Themes That Are Dying in 2014

 | Mar 31, 2014 | 6:45 AM EDT  | Comments
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Have we lost some of the most powerful themes of 2013 in the last few weeks? With some crosscurrent selloffs occurring even as the S&P 500 marches higher, it's certainly a reasonable question to ask. So let me tick down some winners-turned-losers and opine on their deaths, premature or otherwise.

The first disappearing theme is aerospace. Ever since Boeing's (BA) last quarter, this group has simply given up the ghost. Any time there is an uplift of any kind, sellers materialize and throw the group back down.

How did this happen? It's because, somehow, out of nowhere, a perception has developed that there is an inventory glut. This perception lurked in the Boeing earnings call, but I thought it was refuted. It came up in the Alcoa (AA) call, and with Alcoa producing 2 million fasteners per plane, there's a real interest here. The company did admit there was some sort of inventory glitch, but it also said this would be resolved quickly -- and I think it has been.

Frankly, it is inconceivable to me that there is anything more than a short-term, anomalous blip here. That's because, first, the airlines are flush and, second, oil is still priced high -- which means the airlines still need fuel-efficient planes. I think Boeing's stock is resting and that the group will take off after the company reports.

Second theme: software-as-a-service cloud plays. I think this theme is a tremendous one, because companies that can allow managers to keep track of everything in their business on their handheld is clearly the way of the future. There is no doubt about that. But this theme doesn't do well in a moment when, say, a company such as Hewlett-Packard (HPQ), which has fired tens of thousands of people, suddenly catches a revenue uptick that flows right to the bottom line. An earnings-and-revenue surprise of greater magnitude than expected is always going to be worth more than just a revenue surprise that isn't all that surprising to those who follow the group.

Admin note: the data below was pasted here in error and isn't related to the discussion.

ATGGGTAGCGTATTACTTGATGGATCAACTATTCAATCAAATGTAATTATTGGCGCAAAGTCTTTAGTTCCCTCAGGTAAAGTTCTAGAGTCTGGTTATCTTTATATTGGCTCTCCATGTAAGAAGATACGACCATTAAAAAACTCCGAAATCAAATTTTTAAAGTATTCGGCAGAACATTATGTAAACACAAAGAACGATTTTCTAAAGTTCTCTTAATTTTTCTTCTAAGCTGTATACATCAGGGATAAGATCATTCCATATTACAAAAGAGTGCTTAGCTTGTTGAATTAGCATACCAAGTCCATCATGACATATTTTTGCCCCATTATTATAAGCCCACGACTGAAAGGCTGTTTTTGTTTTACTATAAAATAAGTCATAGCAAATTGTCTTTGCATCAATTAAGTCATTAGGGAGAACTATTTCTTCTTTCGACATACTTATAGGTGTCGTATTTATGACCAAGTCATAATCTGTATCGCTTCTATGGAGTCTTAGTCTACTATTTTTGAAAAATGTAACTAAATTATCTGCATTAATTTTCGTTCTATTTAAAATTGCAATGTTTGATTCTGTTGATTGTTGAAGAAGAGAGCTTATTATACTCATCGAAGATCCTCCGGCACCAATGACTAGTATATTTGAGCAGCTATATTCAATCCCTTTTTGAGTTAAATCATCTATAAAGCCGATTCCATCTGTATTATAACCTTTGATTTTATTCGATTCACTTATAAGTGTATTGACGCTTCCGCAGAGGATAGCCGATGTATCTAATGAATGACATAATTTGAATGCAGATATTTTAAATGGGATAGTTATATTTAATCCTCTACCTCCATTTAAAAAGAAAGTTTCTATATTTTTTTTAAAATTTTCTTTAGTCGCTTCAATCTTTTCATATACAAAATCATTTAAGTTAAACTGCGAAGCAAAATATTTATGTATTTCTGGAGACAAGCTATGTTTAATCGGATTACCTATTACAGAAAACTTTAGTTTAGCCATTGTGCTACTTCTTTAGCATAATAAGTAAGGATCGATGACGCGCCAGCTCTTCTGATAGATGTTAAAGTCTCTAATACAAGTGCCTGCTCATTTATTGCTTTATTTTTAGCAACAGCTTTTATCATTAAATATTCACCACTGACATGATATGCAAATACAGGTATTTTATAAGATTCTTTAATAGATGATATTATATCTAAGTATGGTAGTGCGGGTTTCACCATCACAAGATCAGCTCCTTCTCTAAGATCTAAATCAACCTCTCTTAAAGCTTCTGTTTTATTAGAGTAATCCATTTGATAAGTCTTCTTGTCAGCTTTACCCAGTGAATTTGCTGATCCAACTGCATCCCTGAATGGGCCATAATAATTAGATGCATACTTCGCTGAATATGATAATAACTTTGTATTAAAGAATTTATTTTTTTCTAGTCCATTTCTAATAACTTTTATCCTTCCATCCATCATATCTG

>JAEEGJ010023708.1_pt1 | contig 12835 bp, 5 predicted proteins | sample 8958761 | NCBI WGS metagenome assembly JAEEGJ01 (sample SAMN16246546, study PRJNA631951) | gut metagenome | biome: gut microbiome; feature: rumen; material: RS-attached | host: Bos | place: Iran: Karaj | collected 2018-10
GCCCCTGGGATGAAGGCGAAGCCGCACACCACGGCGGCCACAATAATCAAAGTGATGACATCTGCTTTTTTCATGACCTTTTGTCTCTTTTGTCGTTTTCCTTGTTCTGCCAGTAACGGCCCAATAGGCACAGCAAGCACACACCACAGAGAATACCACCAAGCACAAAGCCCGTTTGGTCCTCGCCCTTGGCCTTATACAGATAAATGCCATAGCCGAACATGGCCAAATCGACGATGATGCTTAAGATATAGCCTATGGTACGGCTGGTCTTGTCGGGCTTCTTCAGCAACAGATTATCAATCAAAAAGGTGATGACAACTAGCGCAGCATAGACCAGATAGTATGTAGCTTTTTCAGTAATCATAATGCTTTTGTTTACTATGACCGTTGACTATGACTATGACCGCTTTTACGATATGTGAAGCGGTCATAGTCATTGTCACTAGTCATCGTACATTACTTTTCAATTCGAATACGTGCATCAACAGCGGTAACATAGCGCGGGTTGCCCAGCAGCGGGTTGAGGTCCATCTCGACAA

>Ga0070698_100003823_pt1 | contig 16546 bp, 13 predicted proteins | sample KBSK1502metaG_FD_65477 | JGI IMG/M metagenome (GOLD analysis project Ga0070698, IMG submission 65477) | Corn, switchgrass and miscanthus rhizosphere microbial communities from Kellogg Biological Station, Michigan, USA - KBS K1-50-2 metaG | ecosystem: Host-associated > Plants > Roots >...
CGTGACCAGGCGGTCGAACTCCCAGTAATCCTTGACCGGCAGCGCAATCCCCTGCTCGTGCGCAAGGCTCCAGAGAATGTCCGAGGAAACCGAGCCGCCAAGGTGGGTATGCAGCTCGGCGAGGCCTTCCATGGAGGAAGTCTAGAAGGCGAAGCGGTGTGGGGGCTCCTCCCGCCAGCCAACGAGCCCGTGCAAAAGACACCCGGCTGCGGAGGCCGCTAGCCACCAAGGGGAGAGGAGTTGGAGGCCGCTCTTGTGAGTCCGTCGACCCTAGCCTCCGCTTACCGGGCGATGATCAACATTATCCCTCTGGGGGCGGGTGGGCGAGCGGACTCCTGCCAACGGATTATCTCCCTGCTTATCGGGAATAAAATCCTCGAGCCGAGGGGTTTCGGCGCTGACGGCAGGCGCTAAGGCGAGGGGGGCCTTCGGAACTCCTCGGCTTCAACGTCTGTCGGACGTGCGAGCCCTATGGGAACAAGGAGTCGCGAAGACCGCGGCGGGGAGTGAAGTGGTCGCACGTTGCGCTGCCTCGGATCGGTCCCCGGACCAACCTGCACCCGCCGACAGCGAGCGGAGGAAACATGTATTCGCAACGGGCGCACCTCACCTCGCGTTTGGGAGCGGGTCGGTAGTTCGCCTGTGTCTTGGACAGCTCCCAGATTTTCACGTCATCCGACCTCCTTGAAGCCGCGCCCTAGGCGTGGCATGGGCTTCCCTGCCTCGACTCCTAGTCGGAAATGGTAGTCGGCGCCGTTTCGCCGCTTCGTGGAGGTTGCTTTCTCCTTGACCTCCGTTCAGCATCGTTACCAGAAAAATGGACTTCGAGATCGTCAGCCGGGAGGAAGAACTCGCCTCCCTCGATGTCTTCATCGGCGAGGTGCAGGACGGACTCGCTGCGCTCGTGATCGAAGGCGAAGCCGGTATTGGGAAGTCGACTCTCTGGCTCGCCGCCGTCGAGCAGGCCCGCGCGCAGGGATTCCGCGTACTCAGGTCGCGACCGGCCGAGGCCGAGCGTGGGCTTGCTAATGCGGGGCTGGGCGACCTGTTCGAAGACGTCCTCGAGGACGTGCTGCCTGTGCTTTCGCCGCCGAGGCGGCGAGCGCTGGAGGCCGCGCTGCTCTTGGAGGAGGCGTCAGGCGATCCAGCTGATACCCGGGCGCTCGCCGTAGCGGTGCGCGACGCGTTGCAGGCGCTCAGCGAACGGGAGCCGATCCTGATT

That's especially so when there are now so many companies in that group. It's one thing when you have a handful of companies with tremendous revenue growth vying for attention. It's another when you have maybe 25, which is about how many software-as-a-service companies are now out there because of this gigantic wave of initial public offerings. There are too many companies, and not enough dollars to chase them.

Then there's biotech. Here's a group that had been dominated by Amgen (AMGN), Celgene (CELG), Biogen Idec (BIIB), Gilead (GILD) and Regeneron (REGN). You can throw in names like BioMarin (BMRN) or Vertex (VRTX) or Pharmacyclics (PCYC). This was the most important leadership group in the market. It was brought on by, one, a number of big drug approvals and, two, some super-mergers that seemed to be happening pretty much once a month.

While the approvals are still occurring, the biggest one -- that of Gilead's hepatitis C pill -- so far seems below forecast, and that's crimping the whole group. Given the size of the patient population, and the life-saving nature of the pill, I do not know why sales haven't been better. Each week they seem to get worse, which is, I believe the proximate cause for the whole group's decline, as they are all linked via powerful ETFs. As they've gone down, no safety net of mergers and acquisitions has appeared to save the group.

At the same time, the sheer number of new biotech stocks has been overwhelming. Plus, many left-for-dead biotechs, which had been the equivalent of penny stocks, have had new life breathed into them. I wish I could say it was justified. But it's usually just another sign of rank speculation. Let's not forget that the group always, always, always underperforms when a pronounced economic growth spurt is in the air, and that's just what people think we are having now.

So aerospace, cloud and biotech all have issues that cannot be solved quickly. The first might turn when we get earnings reports. The second and third, though, can only stop declining if the IPO window closes and the economy falters -- and, in the case of biotech, we'd need to see a pick-up in Gilead's new drug sales and a new wave of M&A to take advantage of the decline in prices.

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